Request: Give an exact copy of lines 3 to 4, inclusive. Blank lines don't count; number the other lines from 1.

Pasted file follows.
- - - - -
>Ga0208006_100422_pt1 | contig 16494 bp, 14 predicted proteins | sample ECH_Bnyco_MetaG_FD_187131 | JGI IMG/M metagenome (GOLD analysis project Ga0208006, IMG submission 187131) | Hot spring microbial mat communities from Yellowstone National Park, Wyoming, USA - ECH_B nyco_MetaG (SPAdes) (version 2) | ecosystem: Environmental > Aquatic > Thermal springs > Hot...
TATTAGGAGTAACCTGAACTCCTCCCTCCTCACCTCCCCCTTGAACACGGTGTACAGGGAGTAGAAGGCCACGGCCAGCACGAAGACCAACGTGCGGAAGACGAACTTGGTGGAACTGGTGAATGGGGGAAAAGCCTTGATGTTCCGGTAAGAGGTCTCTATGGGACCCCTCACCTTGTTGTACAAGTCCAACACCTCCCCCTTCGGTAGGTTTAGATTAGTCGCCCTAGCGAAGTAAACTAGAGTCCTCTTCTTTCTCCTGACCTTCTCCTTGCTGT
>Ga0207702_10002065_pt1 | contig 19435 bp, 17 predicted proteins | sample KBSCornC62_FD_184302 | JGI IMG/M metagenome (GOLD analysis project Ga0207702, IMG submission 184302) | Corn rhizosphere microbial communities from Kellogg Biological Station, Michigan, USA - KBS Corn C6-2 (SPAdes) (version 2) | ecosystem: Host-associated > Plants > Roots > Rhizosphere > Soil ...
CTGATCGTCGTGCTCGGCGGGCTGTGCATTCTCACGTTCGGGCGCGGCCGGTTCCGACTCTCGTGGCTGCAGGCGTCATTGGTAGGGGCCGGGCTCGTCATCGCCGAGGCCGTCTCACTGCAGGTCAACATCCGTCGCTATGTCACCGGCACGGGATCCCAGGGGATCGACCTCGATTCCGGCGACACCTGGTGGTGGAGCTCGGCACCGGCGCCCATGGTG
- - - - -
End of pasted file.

>Ga0207702_10002065_pt1 | contig 19435 bp, 17 predicted proteins | sample KBSCornC62_FD_184302 | JGI IMG/M metagenome (GOLD analysis project Ga0207702, IMG submission 184302) | Corn rhizosphere microbial communities from Kellogg Biological Station, Michigan, USA - KBS Corn C6-2 (SPAdes) (version 2) | ecosystem: Host-associated > Plants > Roots > Rhizosphere > Soil ...
CTGATCGTCGTGCTCGGCGGGCTGTGCATTCTCACGTTCGGGCGCGGCCGGTTCCGACTCTCGTGGCTGCAGGCGTCATTGGTAGGGGCCGGGCTCGTCATCGCCGAGGCCGTCTCACTGCAGGTCAACATCCGTCGCTATGTCACCGGCACGGGATCCCAGGGGATCGACCTCGATTCCGGCGACACCTGGTGGTGGAGCTCGGCACCGGCGCCCATGGTG